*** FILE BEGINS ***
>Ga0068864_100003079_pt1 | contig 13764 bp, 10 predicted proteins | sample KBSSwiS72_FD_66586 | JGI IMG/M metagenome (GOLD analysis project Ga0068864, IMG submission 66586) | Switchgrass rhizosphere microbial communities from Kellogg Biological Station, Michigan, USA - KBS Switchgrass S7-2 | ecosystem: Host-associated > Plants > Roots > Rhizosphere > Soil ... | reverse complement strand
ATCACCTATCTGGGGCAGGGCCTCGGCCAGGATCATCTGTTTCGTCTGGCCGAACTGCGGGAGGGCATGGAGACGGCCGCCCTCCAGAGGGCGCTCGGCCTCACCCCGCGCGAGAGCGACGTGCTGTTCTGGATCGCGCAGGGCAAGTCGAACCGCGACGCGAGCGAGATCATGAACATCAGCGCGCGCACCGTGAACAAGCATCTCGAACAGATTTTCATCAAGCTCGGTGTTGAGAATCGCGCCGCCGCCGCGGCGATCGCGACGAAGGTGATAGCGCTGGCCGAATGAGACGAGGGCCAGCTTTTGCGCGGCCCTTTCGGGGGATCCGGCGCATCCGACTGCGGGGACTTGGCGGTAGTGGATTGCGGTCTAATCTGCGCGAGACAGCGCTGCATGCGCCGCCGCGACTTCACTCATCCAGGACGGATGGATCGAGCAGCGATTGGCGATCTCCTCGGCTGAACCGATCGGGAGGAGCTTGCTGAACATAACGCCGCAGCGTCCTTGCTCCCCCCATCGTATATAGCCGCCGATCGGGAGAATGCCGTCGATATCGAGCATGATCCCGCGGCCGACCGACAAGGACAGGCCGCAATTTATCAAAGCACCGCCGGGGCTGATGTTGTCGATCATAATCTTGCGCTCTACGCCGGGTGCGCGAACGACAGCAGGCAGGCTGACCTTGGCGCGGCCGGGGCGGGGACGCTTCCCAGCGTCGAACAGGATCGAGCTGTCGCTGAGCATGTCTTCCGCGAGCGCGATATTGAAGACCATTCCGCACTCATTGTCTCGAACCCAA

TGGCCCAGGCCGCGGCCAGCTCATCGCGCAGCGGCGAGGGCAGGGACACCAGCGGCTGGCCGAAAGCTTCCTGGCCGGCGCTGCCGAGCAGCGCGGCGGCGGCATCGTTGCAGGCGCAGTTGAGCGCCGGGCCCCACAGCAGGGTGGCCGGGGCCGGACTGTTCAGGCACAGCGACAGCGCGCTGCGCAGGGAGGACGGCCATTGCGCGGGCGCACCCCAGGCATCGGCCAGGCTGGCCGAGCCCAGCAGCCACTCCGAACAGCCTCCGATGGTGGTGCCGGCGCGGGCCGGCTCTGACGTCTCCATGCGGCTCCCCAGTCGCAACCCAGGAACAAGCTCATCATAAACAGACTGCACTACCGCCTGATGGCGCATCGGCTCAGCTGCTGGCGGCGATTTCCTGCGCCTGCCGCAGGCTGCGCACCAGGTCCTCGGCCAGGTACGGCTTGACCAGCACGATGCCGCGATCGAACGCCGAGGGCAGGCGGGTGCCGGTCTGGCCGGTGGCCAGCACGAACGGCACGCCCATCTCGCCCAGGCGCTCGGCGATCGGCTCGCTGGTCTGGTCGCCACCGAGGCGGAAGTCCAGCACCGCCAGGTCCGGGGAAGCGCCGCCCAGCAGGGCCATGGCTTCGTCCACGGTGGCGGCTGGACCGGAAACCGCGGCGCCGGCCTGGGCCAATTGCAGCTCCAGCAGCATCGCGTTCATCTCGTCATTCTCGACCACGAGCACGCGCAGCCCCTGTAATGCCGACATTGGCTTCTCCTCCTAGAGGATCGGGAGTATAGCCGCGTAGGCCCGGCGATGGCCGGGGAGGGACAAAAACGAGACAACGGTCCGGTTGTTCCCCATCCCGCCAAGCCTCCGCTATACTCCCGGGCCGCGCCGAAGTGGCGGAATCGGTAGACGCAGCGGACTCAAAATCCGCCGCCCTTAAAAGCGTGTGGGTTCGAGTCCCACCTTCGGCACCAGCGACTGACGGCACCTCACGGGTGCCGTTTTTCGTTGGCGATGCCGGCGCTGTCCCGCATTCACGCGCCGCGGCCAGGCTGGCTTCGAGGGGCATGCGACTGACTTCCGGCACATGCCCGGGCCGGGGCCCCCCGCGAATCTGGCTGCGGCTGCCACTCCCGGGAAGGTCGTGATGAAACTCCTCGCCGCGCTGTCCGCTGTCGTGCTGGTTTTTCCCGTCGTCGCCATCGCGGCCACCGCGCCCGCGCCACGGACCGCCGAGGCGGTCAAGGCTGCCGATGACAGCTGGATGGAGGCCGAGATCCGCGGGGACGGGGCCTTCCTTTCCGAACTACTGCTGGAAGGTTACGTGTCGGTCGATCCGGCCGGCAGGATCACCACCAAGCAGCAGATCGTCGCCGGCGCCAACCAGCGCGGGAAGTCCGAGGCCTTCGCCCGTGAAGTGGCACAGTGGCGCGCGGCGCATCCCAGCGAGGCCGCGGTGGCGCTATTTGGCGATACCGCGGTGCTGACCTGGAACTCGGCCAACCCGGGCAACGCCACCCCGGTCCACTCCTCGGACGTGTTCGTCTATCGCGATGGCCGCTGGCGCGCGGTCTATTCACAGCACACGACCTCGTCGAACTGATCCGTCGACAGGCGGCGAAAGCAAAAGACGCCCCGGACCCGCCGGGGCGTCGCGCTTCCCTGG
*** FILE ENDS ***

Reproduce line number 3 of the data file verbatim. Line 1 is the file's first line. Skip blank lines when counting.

TGGCCCAGGCCGCGGCCAGCTCATCGCGCAGCGGCGAGGGCAGGGACACCAGCGGCTGGCCGAAAGCTTCCTGGCCGGCGCTGCCGAGCAGCGCGGCGGCGGCATCGTTGCAGGCGCAGTTGAGCGCCGGGCCCCACAGCAGGGTGGCCGGGGCCGGACTGTTCAGGCACAGCGACAGCGCGCTGCGCAGGGAGGACGGCCATTGCGCGGGCGCACCCCAGGCATCGGCCAGGCTGGCCGAGCCCAGCAGCCACTCCGAACAGCCTCCGATGGTGGTGCCGGCGCGGGCCGGCTCTGACGTCTCCATGCGGCTCCCCAGTCGCAACCCAGGAACAAGCTCATCATAAACAGACTGCACTACCGCCTGATGGCGCATCGGCTCAGCTGCTGGCGGCGATTTCCTGCGCCTGCCGCAGGCTGCGCACCAGGTCCTCGGCCAGGTACGGCTTGACCAGCACGATGCCGCGATCGAACGCCGAGGGCAGGCGGGTGCCGGTCTGGCCGGTGGCCAGCACGAACGGCACGCCCATCTCGCCCAGGCGCTCGGCGATCGGCTCGCTGGTCTGGTCGCCACCGAGGCGGAAGTCCAGCACCGCCAGGTCCGGGGAAGCGCCGCCCAGCAGGGCCATGGCTTCGTCCACGGTGGCGGCTGGACCGGAAACCGCGGCGCCGGCCTGGGCCAATTGCAGCTCCAGCAGCATCGCGTTCATCTCGTCATTCTCGACCACGAGCACGCGCAGCCCCTGTAATGCCGACATTGGCTTCTCCTCCTAGAGGATCGGGAGTATAGCCGCGTAGGCCCGGCGATGGCCGGGGAGGGACAAAAACGAGACAACGGTCCGGTTGTTCCCCATCCCGCCAAGCCTCCGCTATACTCCCGGGCCGCGCCGAAGTGGCGGAATCGGTAGACGCAGCGGACTCAAAATCCGCCGCCCTTAAAAGCGTGTGGGTTCGAGTCCCACCTTCGGCACCAGCGACTGACGGCACCTCACGGGTGCCGTTTTTCGTTGGCGATGCCGGCGCTGTCCCGCATTCACGCGCCGCGGCCAGGCTGGCTTCGAGGGGCATGCGACTGACTTCCGGCACATGCCCGGGCCGGGGCCCCCCGCGAATCTGGCTGCGGCTGCCACTCCCGGGAAGGTCGTGATGAAACTCCTCGCCGCGCTGTCCGCTGTCGTGCTGGTTTTTCCCGTCGTCGCCATCGCGGCCACCGCGCCCGCGCCACGGACCGCCGAGGCGGTCAAGGCTGCCGATGACAGCTGGATGGAGGCCGAGATCCGCGGGGACGGGGCCTTCCTTTCCGAACTACTGCTGGAAGGTTACGTGTCGGTCGATCCGGCCGGCAGGATCACCACCAAGCAGCAGATCGTCGCCGGCGCCAACCAGCGCGGGAAGTCCGAGGCCTTCGCCCGTGAAGTGGCACAGTGGCGCGCGGCGCATCCCAGCGAGGCCGCGGTGGCGCTATTTGGCGATACCGCGGTGCTGACCTGGAACTCGGCCAACCCGGGCAACGCCACCCCGGTCCACTCCTCGGACGTGTTCGTCTATCGCGATGGCCGCTGGCGCGCGGTCTATTCACAGCACACGACCTCGTCGAACTGATCCGTCGACAGGCGGCGAAAGCAAAAGACGCCCCGGACCCGCCGGGGCGTCGCGCTTCCCTGG